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The Fifth Wave?

by Carl Abbott on Aug 27, 1997

Is something odd happening to the American economy?       

Alan Greenspan, chairman of the Federal Reserve System, recently uttered a typically ambiguous Greenspanism: “We do not now know … whether current developments are part of a once-or-twice in a century phenomenon that will carry productivity trends nationally or globally to a new higher track, or whether we are merely observing some unusual variations within the context of an otherwise generally conventional business cycle expansion.”

The question is: What’s “conventional”? Does it mean three-to-five-year lturists watched the heavens and built monuments to mark the vernal equinox, the first day of spring, a time of planting, a time of rejuvenated hope. The puebloans of the American Southwest marked the beginning of spring, and the other three seasons, by tracking the path of the sun. They calibrated their planting of corn and other crops with the arrival of spring. In rituals lost in time, their shamans painted and chiseled images on stone, petitioning their spirits for fertility and abundance.

Togies, followed by two decades of contraction and economic crisis. During the years of crisis and depression, old products and industries have fallen by the wayside as businesses explore new ideas, inventions, and markets.

  • The first expansion centered on steam engines and textiles from the 1780s until the 1810s — what textbooks once called the Industrial Revolution.
  • Steel, railroads and steamships drove the second wave from the 1840s through the 1860s (and incidentally helped the United States achieve economic independence from Europe).
  • In the third wave, from roughly 1895 to 1925, scientifically sophisticated manufacturers developed uses for electricity and chemicals, with products ranging from electric lighting to automobiles, using refined petroleum.
  • The fourth wave started in the 1940s, following the Crash, the Depression and World War II. Business found mass markets for earlier innovations, such as consumer appliances, and new opportunities in electronics, telecommunications, and aerospace.

In the United States the fourth wave fueled the growth of the Sunbelt and produced the “Great Boom” of 1945-1973, which conditioned an entire generation to expect continued prosperity. Elsewhere it shaped the “miracles” of German and Japanese recovery from the ravages of war.

The stock market boom may now be a signal that we are finally emerging from a fourth period of readjustment. The last two decades have been an economic trough. We have endured oil shocks and stagflation, the erosion of labor unions, declining home ownership rates, the evaporation of old industries, corporate reorganization, and the challenge of new overseas competitors.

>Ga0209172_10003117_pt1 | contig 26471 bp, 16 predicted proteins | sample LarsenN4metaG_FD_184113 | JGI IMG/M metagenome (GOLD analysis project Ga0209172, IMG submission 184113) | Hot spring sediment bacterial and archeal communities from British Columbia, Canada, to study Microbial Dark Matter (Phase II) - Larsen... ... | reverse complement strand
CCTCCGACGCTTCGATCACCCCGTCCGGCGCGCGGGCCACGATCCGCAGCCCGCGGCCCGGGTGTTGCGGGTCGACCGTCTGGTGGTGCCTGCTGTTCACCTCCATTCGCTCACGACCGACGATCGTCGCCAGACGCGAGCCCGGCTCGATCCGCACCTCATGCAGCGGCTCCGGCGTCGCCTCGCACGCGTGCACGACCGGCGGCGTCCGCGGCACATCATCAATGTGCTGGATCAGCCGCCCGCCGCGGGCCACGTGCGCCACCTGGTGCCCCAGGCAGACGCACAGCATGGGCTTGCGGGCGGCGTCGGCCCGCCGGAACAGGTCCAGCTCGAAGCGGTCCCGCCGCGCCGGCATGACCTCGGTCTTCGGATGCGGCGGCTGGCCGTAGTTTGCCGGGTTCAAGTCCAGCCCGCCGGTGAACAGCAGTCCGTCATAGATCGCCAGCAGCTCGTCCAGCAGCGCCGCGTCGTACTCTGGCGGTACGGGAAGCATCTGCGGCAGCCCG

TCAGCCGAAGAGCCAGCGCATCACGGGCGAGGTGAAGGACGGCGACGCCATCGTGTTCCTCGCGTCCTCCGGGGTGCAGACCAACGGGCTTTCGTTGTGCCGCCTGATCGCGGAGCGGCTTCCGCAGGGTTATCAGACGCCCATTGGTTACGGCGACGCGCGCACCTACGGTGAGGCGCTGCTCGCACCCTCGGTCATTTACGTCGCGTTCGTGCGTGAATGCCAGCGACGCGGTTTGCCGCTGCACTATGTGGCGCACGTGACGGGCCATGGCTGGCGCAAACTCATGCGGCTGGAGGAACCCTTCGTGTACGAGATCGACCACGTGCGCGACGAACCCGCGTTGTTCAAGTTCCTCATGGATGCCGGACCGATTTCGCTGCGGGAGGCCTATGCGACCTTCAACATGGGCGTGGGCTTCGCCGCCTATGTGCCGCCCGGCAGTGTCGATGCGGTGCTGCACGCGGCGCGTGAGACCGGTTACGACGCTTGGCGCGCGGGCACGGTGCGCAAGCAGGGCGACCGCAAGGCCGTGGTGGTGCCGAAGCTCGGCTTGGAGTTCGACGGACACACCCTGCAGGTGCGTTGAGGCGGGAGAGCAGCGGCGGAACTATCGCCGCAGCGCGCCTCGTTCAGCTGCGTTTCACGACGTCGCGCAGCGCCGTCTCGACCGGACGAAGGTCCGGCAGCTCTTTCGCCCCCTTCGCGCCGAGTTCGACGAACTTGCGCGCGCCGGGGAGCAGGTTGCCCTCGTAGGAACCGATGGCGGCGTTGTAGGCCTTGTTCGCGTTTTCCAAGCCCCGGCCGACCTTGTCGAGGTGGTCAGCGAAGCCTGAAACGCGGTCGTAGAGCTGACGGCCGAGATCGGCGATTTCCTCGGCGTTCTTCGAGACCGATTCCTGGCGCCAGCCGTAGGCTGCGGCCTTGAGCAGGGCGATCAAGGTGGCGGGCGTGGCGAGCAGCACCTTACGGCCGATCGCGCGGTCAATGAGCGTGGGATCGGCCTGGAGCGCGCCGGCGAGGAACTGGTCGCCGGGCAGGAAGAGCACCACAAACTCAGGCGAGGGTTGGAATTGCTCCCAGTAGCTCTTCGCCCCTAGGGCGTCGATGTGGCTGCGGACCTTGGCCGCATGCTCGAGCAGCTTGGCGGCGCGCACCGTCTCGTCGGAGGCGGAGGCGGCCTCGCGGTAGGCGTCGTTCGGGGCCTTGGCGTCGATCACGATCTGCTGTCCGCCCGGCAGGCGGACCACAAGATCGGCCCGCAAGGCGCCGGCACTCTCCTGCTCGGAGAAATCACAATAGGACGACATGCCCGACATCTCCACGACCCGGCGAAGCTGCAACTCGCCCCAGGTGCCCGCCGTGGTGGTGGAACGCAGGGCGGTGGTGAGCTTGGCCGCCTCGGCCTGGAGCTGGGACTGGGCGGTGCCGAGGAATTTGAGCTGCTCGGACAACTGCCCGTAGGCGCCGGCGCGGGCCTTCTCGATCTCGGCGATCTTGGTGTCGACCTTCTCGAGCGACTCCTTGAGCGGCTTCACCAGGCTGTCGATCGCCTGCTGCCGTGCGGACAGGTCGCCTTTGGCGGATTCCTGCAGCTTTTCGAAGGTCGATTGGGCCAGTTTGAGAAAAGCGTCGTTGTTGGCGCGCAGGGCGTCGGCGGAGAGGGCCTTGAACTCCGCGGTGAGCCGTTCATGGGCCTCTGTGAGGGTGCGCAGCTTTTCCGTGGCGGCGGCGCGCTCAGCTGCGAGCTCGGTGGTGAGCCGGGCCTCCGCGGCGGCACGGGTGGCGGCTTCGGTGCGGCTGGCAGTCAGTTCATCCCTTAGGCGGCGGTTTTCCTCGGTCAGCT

Past patterns suggest that the United States and the world may be entering a new generation of growth. 

What will this fifth wave look like?

It will mean new forms of organization such as flexible  manufacturing, downsized corporations, telecommuters, transient and temporary workers whose skills are bought and sold on the short-term market. The problem is the same as it was for railroad executives in 1860 or industrialists in 1920 — how to manage expanding enterprises without becoming immobilized in bureaucracy.

For businesses in 1997, the issue is the old challenge of productivity — how to respond quickly to changing opportunities and serve more customers and larger markets with fewer employees.

The fifth wave will also exploit the full potential of technology developed in the previous era. A comparison with the impact of the automobile is apt. Americans certainly fell in love with automobiles in the 1910s and 1920s. But they didn’t truly incorporate sedans, trucks and station wagons into all aspects of daily life and work until the 1950s and 1960s brought three-car families, superregional malls, drive-by eating and drive-up banking.

In the same way, we certainly turned electronic data processing into a major industry in the 1950s and 1960s, to the joy of anyone who invested in IBM. But perhaps only in the next century will we be ready to put Intel inside of everything we own and do and also exploit the information capacity of bioengineering.

Transitions require new political ideas as well as economic innovation. Leaders who are good at managing prosperity are often clueless about dealing with crisis (Herbert Hoover comes to mind). The same has been true of leaders who develop cautious ideas in troubled times but don’t know how to cope with opportunity (perhaps a way to understand the do-nothing administration of George Bush).

So when Speaker Newt Gingrich talks about “techno-frontiers” and Vice President Al Gore about information highways, its more than hot air. They’re trying to position the nation to move from down-years to upswing.  Whether it’s Gingrich, Gore, or someone entirely unexpected, a new leader will offer something different from the centrist politics of the 1990s. So keep your eyes open for the next Thomas Jefferson or Teddy Roosevelt to help us enter the twenty-first century.


Carl Abbott is a professor of urban studies and planning at Portland State University, Ore., and a writer for the History News Service.